Most coffee consumers associate roasting with terms like dark, light, or bold. The problem is that none of these terms have any objective meaning.
There is no accepted definition of what counts as a “dark” roast or a “French” roast.
Even more meaningless is the commonly-used espresso roast” applied to coffee that is roasted very dark.
Espresso is a preparation method, not a roast, so this term is utterly meaningless. Worse, it has sown confusion among the coffee-drinking public and caused people to associate espresso with dark roasting.
The darker a coffee is roasted the more bitter it will taste. When coffee is roasted extremely dark, as with most so-called espresso roasts,” it will taste just like what it is: charred wood fibers.
In reality, the best espresso is made using medium-roasted, or even lightly roasted beans. At lighter roast levels, more of the oils and sugars are preserved in the coffee and this leads to a sweeter and more balanced espresso with a pleasing syrupy body.
How to Make Espresso
The first step to making espresso is to purchase an espresso machine. Unless you have serious engineering skills and access to specialized materials, there’s no way around it.
A good home espresso machine can run you more than $3,000, but there are a number of good options on the market these days.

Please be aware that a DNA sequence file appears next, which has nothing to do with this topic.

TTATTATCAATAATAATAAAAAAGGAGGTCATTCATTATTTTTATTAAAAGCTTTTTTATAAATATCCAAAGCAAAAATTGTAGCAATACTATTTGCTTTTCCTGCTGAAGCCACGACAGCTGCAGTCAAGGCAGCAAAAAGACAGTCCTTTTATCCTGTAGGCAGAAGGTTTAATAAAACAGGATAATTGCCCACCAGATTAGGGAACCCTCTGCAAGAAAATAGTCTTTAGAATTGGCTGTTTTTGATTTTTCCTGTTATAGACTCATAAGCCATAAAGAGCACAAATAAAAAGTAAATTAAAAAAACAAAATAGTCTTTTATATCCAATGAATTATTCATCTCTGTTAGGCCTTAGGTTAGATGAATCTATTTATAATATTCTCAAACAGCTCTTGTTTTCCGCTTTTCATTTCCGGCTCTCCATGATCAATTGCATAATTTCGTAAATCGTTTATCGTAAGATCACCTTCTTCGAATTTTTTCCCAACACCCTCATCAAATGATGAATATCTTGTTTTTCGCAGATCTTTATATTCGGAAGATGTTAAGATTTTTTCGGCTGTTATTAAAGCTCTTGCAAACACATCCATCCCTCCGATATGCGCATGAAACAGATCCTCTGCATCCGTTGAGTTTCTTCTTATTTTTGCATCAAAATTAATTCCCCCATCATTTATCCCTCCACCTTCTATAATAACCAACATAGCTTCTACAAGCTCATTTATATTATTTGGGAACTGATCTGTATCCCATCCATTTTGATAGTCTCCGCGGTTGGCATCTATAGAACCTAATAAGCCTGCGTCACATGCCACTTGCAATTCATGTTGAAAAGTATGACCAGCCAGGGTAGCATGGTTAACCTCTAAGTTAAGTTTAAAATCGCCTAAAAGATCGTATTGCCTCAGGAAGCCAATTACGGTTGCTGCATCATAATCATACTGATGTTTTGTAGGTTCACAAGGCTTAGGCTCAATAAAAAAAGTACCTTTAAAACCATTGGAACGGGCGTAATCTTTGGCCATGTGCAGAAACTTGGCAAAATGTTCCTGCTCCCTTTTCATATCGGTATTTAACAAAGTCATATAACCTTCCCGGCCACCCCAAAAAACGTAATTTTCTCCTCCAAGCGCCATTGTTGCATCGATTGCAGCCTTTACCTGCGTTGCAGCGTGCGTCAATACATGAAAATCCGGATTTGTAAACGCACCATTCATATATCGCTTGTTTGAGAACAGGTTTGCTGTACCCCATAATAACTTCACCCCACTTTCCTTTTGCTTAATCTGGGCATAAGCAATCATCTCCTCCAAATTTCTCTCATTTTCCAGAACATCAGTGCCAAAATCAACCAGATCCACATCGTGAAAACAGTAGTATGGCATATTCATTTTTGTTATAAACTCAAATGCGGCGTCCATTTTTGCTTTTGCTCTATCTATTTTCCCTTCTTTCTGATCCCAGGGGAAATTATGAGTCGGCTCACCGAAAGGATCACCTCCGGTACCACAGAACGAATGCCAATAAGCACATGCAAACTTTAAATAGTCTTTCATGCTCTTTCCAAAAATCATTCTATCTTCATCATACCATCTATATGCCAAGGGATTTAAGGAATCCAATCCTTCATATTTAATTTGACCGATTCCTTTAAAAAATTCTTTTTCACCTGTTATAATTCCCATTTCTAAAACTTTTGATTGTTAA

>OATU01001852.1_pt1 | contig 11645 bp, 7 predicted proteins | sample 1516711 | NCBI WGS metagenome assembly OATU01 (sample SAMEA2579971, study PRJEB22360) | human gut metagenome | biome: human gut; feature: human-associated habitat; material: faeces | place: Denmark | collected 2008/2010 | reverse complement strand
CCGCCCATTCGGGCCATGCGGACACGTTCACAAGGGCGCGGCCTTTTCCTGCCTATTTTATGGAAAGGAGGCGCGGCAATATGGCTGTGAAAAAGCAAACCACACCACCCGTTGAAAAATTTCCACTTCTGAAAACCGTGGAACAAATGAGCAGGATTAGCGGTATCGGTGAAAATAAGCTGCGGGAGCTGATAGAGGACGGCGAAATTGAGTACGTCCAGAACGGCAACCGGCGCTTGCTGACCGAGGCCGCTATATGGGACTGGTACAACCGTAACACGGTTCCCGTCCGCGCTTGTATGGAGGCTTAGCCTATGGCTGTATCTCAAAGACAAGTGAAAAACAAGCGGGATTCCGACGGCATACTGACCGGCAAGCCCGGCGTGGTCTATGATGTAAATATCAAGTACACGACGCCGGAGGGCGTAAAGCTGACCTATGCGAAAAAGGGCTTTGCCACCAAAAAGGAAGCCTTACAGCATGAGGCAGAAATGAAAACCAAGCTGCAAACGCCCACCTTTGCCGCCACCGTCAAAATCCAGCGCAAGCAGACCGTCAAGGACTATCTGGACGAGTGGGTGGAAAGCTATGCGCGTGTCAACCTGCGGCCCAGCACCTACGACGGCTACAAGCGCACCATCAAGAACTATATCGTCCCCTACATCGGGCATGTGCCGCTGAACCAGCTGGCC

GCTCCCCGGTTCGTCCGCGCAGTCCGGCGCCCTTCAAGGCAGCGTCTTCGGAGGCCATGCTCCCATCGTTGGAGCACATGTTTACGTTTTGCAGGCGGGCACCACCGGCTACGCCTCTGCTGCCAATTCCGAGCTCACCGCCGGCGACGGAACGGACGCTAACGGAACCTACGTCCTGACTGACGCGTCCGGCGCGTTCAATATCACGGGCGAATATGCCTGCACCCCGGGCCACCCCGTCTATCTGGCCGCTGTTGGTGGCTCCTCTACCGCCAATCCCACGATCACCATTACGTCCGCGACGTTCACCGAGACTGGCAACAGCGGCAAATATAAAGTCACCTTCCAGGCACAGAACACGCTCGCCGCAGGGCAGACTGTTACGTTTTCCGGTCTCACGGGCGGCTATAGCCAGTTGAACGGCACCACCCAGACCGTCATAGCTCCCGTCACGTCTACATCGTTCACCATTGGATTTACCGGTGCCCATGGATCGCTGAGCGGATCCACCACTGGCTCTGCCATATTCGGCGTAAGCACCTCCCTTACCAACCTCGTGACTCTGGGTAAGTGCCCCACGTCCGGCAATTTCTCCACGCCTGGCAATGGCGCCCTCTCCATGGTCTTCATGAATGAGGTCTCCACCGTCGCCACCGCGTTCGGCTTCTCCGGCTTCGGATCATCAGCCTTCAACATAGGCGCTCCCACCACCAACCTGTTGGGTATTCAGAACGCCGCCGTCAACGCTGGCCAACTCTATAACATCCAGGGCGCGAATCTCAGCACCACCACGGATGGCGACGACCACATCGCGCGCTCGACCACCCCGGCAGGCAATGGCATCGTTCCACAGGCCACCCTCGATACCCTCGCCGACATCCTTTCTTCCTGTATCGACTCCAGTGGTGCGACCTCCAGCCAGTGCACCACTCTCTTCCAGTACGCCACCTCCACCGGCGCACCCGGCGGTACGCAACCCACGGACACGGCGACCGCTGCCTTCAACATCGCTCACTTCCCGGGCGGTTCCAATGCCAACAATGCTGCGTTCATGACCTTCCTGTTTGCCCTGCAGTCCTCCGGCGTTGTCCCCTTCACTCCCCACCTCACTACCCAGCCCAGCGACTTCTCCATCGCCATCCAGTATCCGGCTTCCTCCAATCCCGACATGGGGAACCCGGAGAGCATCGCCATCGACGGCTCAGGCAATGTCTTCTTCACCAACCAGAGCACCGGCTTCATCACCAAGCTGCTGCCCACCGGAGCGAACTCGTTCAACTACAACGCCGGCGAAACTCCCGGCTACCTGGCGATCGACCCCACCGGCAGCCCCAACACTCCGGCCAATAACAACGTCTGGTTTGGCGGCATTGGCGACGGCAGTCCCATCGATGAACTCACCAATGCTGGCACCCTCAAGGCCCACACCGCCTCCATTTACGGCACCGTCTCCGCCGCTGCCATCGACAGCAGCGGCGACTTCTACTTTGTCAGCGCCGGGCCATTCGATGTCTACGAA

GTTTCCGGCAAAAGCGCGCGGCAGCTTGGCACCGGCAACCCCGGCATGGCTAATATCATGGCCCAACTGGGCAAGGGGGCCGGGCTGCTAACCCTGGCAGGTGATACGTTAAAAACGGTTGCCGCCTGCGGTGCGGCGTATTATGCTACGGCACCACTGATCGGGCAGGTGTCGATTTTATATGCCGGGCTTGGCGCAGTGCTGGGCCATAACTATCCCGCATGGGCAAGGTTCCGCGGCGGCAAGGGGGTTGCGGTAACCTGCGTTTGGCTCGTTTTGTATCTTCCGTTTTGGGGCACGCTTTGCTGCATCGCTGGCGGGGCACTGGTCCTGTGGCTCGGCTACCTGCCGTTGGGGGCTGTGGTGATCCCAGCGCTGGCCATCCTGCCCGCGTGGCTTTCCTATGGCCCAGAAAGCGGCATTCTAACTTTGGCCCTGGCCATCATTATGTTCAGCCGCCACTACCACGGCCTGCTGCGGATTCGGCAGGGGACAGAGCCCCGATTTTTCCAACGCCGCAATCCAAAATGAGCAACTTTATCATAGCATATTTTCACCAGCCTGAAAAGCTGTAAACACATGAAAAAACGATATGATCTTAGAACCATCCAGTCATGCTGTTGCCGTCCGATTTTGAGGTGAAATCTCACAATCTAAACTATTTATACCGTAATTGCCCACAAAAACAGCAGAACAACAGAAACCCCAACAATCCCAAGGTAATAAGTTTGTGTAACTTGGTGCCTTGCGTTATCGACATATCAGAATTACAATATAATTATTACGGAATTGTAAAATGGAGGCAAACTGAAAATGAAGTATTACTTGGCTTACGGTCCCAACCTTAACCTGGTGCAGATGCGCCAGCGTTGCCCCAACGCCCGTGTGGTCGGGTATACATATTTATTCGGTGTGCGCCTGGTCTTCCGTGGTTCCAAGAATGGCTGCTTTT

Of course, owning an espresso machine will not make you an expert barista. Pulling great shots takes time, patience, and perseverance. Some people spend decades perfecting the craft of espresso extraction.
To get you started on your path to espresso mastery, let’s take a look at the basic steps to pulling a shot of espresso.
Espresso is made using a very fine grind, but there’s more to it than just fineness. Commercial espresso grinders (and some high-end home grinders) use infinitely adjustable grind settings.
This allows the barista to dial in an extremely fine-tuned grind coarseness that’s necessary to make espresso extract properly.
If your ground coffee particles are too big, the water will flow through quickly and you’ll get thin, over-extracted brown water in your cup.